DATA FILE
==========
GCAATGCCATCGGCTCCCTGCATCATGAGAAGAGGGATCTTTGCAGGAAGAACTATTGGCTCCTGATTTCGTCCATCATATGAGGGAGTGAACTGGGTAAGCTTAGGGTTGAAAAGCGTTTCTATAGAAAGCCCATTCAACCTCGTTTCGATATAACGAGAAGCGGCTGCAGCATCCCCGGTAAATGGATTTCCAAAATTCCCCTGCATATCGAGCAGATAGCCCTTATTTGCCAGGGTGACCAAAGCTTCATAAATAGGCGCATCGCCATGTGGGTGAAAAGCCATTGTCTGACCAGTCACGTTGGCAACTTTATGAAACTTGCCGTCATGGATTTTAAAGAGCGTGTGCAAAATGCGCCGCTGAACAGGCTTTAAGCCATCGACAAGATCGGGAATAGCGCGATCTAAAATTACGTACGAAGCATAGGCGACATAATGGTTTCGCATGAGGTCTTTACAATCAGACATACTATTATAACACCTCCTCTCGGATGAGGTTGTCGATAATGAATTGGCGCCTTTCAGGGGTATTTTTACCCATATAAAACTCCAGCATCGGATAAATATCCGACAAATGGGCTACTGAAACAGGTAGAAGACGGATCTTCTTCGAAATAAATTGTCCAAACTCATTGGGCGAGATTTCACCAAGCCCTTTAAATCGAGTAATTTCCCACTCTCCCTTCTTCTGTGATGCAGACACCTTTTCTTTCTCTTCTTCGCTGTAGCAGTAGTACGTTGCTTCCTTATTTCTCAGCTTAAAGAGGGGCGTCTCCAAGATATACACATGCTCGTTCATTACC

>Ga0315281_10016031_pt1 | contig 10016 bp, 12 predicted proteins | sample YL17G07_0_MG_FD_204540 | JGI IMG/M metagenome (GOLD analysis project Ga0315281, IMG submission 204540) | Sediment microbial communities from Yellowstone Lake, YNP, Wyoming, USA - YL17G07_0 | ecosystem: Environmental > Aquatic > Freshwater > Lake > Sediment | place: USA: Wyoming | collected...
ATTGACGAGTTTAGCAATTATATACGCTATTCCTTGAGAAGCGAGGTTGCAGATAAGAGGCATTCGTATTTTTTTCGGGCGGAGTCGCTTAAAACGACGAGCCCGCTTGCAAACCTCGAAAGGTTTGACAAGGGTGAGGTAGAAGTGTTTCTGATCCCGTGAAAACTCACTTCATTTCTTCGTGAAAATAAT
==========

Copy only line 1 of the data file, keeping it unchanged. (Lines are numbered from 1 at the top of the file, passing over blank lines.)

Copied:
GCAATGCCATCGGCTCCCTGCATCATGAGAAGAGGGATCTTTGCAGGAAGAACTATTGGCTCCTGATTTCGTCCATCATATGAGGGAGTGAACTGGGTAAGCTTAGGGTTGAAAAGCGTTTCTATAGAAAGCCCATTCAACCTCGTTTCGATATAACGAGAAGCGGCTGCAGCATCCCCGGTAAATGGATTTCCAAAATTCCCCTGCATATCGAGCAGATAGCCCTTATTTGCCAGGGTGACCAAAGCTTCATAAATAGGCGCATCGCCATGTGGGTGAAAAGCCATTGTCTGACCAGTCACGTTGGCAACTTTATGAAACTTGCCGTCATGGATTTTAAAGAGCGTGTGCAAAATGCGCCGCTGAACAGGCTTTAAGCCATCGACAAGATCGGGAATAGCGCGATCTAAAATTACGTACGAAGCATAGGCGACATAATGGTTTCGCATGAGGTCTTTACAATCAGACATACTATTATAACACCTCCTCTCGGATGAGGTTGTCGATAATGAATTGGCGCCTTTCAGGGGTATTTTTACCCATATAAAACTCCAGCATCGGATAAATATCCGACAAATGGGCTACTGAAACAGGTAGAAGACGGATCTTCTTCGAAATAAATTGTCCAAACTCATTGGGCGAGATTTCACCAAGCCCTTTAAATCGAGTAATTTCCCACTCTCCCTTCTTCTGTGATGCAGACACCTTTTCTTTCTCTTCTTCGCTGTAGCAGTAGTACGTTGCTTCCTTATTTCTCAGCTTAAAGAGGGGCGTCTCCAAGATATACACATGCTCGTTCATTACC